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AECbytes "Building the Future" Article (September 13, 2007)

2007 Third Annual BIM Awards, Part 2

Last month, I published Part 1 of the article on the third annual BIM Awards hosted by the AIA TAP (Technology in Architectural Practice) Knowledge Community that were announced earlier this summer. It described two of the main award-winning projects: the Loblolly House by the firm, KieranTimberlake Associates, which received the BIM Award citations for both the Creating Stellar Architecture Using BIM and Outstanding Design for Fabrication Using BIM categories; and the Benjamin D. Hall Interdisciplinary Research Building at the University of Washington, a Design-Build-Operate-Maintain (DBOM) project by the construction firm, M.A. Mortenson Company, which won in the category, Design/Delivery Process Innovation Using BIM. This AECbytes "Building the Future" article discusses the remaining projects that won BIM Award citations, along with some of the jury's thoughts and deliberations on the entries that were submitted. A complete list of award winners and honorable mentions can be found in Part 1 of the article.

Royal London Hospital

A large and enormously complex project, the Royal London Hospital's new building is a 905-bed facility that will provide London's principal trauma and emergency centre and the city's second largest pediatric unit, as well as 100 other specialist medical departments. It is configured as a pair of 20 storey towers containing 6,225 rooms across 1.2 million sq ft of floor space, and has a total construction cost of $ 1.2 billion. Currently under construction with an estimated completion date of 2012, it will become the largest new hospital in the UK and is expected to have a significant impact on the landscape of east London where it is located. It is being built under the UK's "private finance initiative" in which the principal contractor, Skanska, will not only undertake the design and construction of the hospital but also its operation and maintenance for 35 years. This led the contractor to take a special interest in the technology used to execute the project. HOK was appointed to the delivery team after winning a design competition and realized early on that the demands of the project could be met only by adopting a highly-coordinated BIM approach. This was also welcomed by the contractor, as the data-rich model would not only help to optimize design and construction but also continue to provide useful information for its future facilities management tasks. HOK worked closely with Skanska to develop the BIM strategy for the whole design and delivery team and continues to play a leading role in the "3D CAD and Data Management Group" that has been convened to manage file generation and exchange.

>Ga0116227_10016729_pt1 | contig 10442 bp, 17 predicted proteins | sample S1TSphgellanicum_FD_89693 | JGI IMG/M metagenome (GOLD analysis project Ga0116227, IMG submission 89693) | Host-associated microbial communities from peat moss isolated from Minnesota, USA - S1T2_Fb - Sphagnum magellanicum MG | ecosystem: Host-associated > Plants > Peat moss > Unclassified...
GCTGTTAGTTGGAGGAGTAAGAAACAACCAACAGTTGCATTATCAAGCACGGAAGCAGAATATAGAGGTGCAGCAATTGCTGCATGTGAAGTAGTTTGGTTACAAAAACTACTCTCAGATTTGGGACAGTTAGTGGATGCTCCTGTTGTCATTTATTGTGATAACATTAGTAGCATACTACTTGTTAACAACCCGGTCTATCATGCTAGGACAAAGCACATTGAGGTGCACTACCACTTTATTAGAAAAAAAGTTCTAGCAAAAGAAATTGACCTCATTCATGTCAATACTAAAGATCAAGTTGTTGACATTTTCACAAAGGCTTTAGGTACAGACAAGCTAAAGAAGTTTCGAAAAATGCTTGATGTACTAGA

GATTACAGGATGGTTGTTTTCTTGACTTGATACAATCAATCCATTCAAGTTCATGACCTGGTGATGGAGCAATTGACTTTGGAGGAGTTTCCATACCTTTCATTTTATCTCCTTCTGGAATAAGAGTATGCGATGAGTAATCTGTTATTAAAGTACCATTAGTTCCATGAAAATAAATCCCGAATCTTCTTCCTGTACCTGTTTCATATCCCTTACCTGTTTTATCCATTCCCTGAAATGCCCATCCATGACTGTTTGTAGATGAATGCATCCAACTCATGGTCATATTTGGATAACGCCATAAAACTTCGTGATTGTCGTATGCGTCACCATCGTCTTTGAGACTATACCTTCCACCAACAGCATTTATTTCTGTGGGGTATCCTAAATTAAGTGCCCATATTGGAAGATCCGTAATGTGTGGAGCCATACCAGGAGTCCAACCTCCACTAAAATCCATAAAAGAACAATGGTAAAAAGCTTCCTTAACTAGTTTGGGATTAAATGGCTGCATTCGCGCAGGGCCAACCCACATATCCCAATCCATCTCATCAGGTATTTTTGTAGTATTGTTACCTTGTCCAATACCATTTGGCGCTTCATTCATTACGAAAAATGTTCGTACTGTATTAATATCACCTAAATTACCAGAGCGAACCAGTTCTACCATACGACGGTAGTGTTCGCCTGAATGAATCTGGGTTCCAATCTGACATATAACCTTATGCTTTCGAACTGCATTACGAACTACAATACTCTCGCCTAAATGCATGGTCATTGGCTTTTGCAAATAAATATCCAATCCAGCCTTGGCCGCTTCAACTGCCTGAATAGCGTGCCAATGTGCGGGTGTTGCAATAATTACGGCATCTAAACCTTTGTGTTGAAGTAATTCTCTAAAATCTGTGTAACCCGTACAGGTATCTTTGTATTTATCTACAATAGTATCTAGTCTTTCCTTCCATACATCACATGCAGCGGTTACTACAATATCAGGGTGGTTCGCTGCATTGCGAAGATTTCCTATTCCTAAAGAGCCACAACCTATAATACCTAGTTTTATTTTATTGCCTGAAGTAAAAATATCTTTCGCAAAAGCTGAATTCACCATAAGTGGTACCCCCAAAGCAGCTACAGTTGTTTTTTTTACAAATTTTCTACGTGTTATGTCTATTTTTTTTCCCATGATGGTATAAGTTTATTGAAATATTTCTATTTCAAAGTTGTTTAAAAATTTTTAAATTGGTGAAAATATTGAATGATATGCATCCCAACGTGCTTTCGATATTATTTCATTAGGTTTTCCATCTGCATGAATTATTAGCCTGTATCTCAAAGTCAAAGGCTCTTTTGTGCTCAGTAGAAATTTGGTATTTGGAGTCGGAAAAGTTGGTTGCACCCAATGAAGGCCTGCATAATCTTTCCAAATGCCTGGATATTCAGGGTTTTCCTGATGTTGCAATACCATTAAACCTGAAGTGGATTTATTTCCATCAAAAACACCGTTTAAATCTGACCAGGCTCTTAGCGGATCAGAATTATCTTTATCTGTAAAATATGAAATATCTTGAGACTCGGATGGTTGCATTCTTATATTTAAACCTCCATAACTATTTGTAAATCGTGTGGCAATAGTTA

The BIM strategy was centered around using Autodesk Architectural Desktop (ADT), now called AutoCAD Architecture (see Figure 1). Interestingly, even Autodesk no longer markets this as a BIM application, but the project team for the Royal London Hospital made full use of ADT's object-based capabilities to achieve BIM-like benefits. All programs used by the key team members as well as sub-contractors are ADT compatible, and the different project participants (architects, engineers, contractor, FM team and client) have agreed to feed into, and off, a single portal set up and managed by the central 3D CAD and Data Management Group. All design work is conducted in 3D, and any 2D drawings required by contractors (largely those in MEP) are extracted from the central model. Traditional 2D CAD applications are not being used at all. Even medical planners, who prefer to work in plan, operate within the 2D mode of ADT. Their designs, therefore, are generated in a manner which is suited to their way of working while their drawings are rich in data and can be assimilated into the central model.



Figure 1
. The BIM strategy for the Royal London Hospital project was centered around using ADT and compatible programs. (Courtesy: HOK and Skanska)